It's dazzling to walk into an electronics store to see today's TVs. There are no shortage of options. Although it does seem like "smaller" as a choice is becoming a thing of the past. After all, if we want to watch something on a small screen, we usually have our laptop or tablet at arm's reach. The actual TVs, however, tend to come in three sizes: big, bigger and biggest. And when comparing side by side, even the larger models look small compared to the largest.
It's no wonder our minds say, "Go with the big one!" But before you make that decision, remind yourself to think logistically. Do you have a place to actually put that TV? Remember all those custom-made entertainment centers from about a decade ago? They’re now obsolete and often need to been torn out because they're monopolizing a wall but can no longer accommodate the size of the equipment they're meant to hold.
So if that 85-inch TV is catching your eye this year, it may be wise to scout its location first.
Today's TVs offer ‘more’ of everything
It's fantastic to imagine all that you can do and experience with a modern TV. If you haven’t purchased one in the last few years, you'll find some exciting opportunities available to you. Many of these new TVs offer stunning displays. Most also have incredible audio and visuals and have gone one step further to offer connectivity. You can seamlessly stream Netflix or YouTube or pull up files from your laptop.
Before you buy your next entertainment system, there are a few things to keep in mind.
One of the biggest hurdles for TV buyers today is ensuring their new TV has a secure location to sit in that provides fantastic viewing. That old TV stand from four or five years ago is no longer big enough to hold the 60- to 85-inch TV you're thinking about purchasing. What's more, it's not simple to install a large TV like this on an open wall – do you really have wall space that's large enough to accommodate it?
Who has 90 or more inches of open wall space, though? If you do have a wall large enough that’s not broken up by doors, windows or a built-in entertainment center, is it opposite the focal-point of the room, like the fireplace? If that’s the case, would you be putting your back to the room opening or fireplace to watch TV? That seems awkward.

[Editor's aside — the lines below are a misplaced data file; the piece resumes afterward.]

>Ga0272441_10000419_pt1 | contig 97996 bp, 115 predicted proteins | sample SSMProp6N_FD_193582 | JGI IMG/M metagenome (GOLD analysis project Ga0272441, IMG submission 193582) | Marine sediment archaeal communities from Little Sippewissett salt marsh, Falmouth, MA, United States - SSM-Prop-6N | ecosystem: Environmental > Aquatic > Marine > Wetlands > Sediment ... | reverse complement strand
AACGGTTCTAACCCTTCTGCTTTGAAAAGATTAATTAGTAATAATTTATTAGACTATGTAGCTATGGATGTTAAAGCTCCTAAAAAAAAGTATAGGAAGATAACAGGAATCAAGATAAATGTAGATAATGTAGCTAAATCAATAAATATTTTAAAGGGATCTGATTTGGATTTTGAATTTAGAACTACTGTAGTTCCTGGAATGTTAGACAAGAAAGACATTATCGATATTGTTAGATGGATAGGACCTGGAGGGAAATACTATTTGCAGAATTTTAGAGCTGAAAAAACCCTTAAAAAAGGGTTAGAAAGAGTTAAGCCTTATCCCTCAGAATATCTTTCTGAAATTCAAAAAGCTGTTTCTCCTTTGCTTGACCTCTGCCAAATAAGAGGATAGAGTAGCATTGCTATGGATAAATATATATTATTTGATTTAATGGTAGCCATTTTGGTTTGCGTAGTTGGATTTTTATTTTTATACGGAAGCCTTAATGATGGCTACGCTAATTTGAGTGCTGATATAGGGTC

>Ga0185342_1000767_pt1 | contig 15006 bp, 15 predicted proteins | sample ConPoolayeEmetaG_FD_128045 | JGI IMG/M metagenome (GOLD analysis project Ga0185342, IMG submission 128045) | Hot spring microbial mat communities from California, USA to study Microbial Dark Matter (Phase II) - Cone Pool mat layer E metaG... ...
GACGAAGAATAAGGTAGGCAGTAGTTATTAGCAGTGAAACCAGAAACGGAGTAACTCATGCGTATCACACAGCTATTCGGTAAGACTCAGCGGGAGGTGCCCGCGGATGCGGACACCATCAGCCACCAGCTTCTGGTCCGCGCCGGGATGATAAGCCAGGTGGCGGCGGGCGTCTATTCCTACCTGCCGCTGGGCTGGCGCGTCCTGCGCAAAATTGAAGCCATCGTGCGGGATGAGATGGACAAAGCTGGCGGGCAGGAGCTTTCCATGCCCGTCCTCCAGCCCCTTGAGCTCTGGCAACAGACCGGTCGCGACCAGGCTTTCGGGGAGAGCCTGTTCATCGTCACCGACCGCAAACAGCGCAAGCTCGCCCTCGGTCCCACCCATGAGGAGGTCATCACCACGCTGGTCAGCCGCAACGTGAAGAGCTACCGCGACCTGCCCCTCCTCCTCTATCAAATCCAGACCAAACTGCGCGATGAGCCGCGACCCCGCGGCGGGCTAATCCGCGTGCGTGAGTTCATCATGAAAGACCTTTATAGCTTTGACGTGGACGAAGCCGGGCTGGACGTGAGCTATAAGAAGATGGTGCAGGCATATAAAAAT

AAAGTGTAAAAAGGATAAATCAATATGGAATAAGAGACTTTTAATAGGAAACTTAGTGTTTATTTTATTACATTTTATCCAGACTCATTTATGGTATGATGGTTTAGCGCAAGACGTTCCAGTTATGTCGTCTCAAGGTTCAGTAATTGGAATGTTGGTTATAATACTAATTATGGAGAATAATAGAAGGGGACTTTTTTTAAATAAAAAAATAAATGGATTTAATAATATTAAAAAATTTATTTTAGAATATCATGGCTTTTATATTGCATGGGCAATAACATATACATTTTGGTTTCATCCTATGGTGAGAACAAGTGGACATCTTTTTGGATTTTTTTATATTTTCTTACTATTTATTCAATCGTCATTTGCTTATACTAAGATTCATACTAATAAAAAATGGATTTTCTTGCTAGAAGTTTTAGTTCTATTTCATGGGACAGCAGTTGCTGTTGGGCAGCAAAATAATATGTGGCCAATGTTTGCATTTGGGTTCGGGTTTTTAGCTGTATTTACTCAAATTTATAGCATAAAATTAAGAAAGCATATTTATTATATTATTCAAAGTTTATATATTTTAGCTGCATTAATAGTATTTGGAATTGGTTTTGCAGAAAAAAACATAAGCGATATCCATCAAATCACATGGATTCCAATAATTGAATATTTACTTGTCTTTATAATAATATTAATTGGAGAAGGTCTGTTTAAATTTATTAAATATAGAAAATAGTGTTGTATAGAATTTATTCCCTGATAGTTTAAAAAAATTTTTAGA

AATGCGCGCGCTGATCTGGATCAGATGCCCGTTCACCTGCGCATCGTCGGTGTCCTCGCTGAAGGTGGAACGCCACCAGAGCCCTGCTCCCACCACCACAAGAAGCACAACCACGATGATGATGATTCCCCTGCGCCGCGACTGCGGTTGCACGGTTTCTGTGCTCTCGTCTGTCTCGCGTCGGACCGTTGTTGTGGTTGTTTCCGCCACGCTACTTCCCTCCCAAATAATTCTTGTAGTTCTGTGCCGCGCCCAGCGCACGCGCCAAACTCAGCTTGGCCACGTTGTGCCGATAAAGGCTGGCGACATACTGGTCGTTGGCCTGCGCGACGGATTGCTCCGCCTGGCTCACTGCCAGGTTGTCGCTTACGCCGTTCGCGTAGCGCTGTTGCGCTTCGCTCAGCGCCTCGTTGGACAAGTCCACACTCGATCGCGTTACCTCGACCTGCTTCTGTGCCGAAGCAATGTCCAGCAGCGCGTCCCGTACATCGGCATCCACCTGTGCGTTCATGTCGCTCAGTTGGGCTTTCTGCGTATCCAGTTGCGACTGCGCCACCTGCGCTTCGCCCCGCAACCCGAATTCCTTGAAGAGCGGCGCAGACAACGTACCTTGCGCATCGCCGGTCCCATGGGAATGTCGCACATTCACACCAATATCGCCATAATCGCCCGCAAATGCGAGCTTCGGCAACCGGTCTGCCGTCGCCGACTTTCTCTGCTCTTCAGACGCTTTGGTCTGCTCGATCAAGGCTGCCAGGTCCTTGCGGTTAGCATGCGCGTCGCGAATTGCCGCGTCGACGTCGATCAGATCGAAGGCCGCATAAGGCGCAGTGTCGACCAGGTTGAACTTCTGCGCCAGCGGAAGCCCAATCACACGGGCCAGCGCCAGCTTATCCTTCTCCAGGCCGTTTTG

Shape matters, too
Another key concern is the actual shape of the TV. Some of the newest models are curved. The slight bend in the display provides for enhanced viewing, but, if you are not careful when placing these TVs, they can become distorted and hard to view from certain angles. The industry consensus is that bigger works better for these units too. The bigger the screen, the larger the “sweet spot,” which allows for everyone viewing it to get the “immersion” experience. This isn’t possible with a smaller screen. Additionally, the TVs can look awkward when mounted, since they come out from the wall several inches.
Speaking of wall mounting …
One of the most common options for installing larger TVs is to skip the stand altogether and install them directly on a. This can work in some situations but again, the size can cause issues. First, determine the layout of your living room with the new TV. Where will your couch go if the TV is on that wall? Next, think about studs and security. You'll need a specialized mount to hold the TV based on its size as well as on the wall. Mounting an 80-inch TV to drywall isn't going to work. The best option in this case, then, is to hire a professional to install them. It's the best way to minimize the risk of that TV falling.
Don't forget the sound
As you consider the layout of your new living room and the addition of your new TV, don't forget about the sound component. For those who want a basic level of control and "good enough" quality sound bars can do a good option. For those looking for incredible, theater-like sound, invest in a modern, custom-installed sound system.
The good news is these TVs and sound systems will surely make your home a high-tech mecca. With every new TV tech breakthrough, watching TV at home comes closer to providing the full-sensory experience of a theater for a much more affordable price.
Published Nov. 15, 2017